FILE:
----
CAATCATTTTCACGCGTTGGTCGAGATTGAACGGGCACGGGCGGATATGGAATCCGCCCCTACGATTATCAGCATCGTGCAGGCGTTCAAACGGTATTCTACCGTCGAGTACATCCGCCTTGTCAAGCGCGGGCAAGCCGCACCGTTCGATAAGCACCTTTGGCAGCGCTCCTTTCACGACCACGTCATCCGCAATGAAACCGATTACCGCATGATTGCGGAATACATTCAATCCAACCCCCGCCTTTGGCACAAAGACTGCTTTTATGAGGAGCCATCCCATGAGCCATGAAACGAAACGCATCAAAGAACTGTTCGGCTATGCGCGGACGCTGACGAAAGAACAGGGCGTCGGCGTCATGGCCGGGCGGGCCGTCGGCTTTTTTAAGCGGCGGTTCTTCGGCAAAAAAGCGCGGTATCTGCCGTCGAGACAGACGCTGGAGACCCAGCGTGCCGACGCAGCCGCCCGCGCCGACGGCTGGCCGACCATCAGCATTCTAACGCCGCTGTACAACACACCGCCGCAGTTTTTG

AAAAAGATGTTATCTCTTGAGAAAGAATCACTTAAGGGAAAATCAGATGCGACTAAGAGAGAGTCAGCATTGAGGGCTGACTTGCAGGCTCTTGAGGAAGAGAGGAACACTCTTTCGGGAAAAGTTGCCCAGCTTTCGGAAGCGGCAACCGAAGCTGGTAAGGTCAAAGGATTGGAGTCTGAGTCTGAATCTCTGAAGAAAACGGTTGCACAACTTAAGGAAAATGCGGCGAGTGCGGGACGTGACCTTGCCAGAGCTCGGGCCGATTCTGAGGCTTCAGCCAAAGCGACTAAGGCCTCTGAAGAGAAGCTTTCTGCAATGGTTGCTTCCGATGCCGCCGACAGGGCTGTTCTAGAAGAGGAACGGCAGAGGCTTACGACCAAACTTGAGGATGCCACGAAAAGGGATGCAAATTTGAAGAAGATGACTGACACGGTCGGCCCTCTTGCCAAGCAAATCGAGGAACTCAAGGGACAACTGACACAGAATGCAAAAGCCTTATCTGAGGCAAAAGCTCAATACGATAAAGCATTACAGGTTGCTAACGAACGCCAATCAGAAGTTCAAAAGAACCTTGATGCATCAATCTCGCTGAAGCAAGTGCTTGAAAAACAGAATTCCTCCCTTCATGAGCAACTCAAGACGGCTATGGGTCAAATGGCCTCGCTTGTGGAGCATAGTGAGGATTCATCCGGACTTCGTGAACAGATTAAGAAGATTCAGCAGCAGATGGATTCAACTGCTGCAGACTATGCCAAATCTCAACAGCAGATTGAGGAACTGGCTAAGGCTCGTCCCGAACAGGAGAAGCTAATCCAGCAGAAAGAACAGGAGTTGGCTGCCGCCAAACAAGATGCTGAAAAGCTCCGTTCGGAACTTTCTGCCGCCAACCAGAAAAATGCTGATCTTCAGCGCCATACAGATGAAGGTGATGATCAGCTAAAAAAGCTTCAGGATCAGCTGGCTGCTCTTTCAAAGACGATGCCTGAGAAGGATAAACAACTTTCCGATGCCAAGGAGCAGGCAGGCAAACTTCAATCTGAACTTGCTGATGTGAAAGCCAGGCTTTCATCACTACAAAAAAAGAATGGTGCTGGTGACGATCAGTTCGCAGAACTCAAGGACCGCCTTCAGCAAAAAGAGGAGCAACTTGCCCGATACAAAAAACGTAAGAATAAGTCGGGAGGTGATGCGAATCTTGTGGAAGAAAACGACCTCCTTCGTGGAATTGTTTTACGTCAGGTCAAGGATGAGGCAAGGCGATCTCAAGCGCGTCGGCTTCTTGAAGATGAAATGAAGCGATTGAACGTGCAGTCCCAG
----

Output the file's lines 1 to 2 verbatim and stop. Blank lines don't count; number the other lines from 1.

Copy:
CAATCATTTTCACGCGTTGGTCGAGATTGAACGGGCACGGGCGGATATGGAATCCGCCCCTACGATTATCAGCATCGTGCAGGCGTTCAAACGGTATTCTACCGTCGAGTACATCCGCCTTGTCAAGCGCGGGCAAGCCGCACCGTTCGATAAGCACCTTTGGCAGCGCTCCTTTCACGACCACGTCATCCGCAATGAAACCGATTACCGCATGATTGCGGAATACATTCAATCCAACCCCCGCCTTTGGCACAAAGACTGCTTTTATGAGGAGCCATCCCATGAGCCATGAAACGAAACGCATCAAAGAACTGTTCGGCTATGCGCGGACGCTGACGAAAGAACAGGGCGTCGGCGTCATGGCCGGGCGGGCCGTCGGCTTTTTTAAGCGGCGGTTCTTCGGCAAAAAAGCGCGGTATCTGCCGTCGAGACAGACGCTGGAGACCCAGCGTGCCGACGCAGCCGCCCGCGCCGACGGCTGGCCGACCATCAGCATTCTAACGCCGCTGTACAACACACCGCCGCAGTTTTTG

AAAAAGATGTTATCTCTTGAGAAAGAATCACTTAAGGGAAAATCAGATGCGACTAAGAGAGAGTCAGCATTGAGGGCTGACTTGCAGGCTCTTGAGGAAGAGAGGAACACTCTTTCGGGAAAAGTTGCCCAGCTTTCGGAAGCGGCAACCGAAGCTGGTAAGGTCAAAGGATTGGAGTCTGAGTCTGAATCTCTGAAGAAAACGGTTGCACAACTTAAGGAAAATGCGGCGAGTGCGGGACGTGACCTTGCCAGAGCTCGGGCCGATTCTGAGGCTTCAGCCAAAGCGACTAAGGCCTCTGAAGAGAAGCTTTCTGCAATGGTTGCTTCCGATGCCGCCGACAGGGCTGTTCTAGAAGAGGAACGGCAGAGGCTTACGACCAAACTTGAGGATGCCACGAAAAGGGATGCAAATTTGAAGAAGATGACTGACACGGTCGGCCCTCTTGCCAAGCAAATCGAGGAACTCAAGGGACAACTGACACAGAATGCAAAAGCCTTATCTGAGGCAAAAGCTCAATACGATAAAGCATTACAGGTTGCTAACGAACGCCAATCAGAAGTTCAAAAGAACCTTGATGCATCAATCTCGCTGAAGCAAGTGCTTGAAAAACAGAATTCCTCCCTTCATGAGCAACTCAAGACGGCTATGGGTCAAATGGCCTCGCTTGTGGAGCATAGTGAGGATTCATCCGGACTTCGTGAACAGATTAAGAAGATTCAGCAGCAGATGGATTCAACTGCTGCAGACTATGCCAAATCTCAACAGCAGATTGAGGAACTGGCTAAGGCTCGTCCCGAACAGGAGAAGCTAATCCAGCAGAAAGAACAGGAGTTGGCTGCCGCCAAACAAGATGCTGAAAAGCTCCGTTCGGAACTTTCTGCCGCCAACCAGAAAAATGCTGATCTTCAGCGCCATACAGATGAAGGTGATGATCAGCTAAAAAAGCTTCAGGATCAGCTGGCTGCTCTTTCAAAGACGATGCCTGAGAAGGATAAACAACTTTCCGATGCCAAGGAGCAGGCAGGCAAACTTCAATCTGAACTTGCTGATGTGAAAGCCAGGCTTTCATCACTACAAAAAAAGAATGGTGCTGGTGACGATCAGTTCGCAGAACTCAAGGACCGCCTTCAGCAAAAAGAGGAGCAACTTGCCCGATACAAAAAACGTAAGAATAAGTCGGGAGGTGATGCGAATCTTGTGGAAGAAAACGACCTCCTTCGTGGAATTGTTTTACGTCAGGTCAAGGATGAGGCAAGGCGATCTCAAGCGCGTCGGCTTCTTGAAGATGAAATGAAGCGATTGAACGTGCAGTCCCAG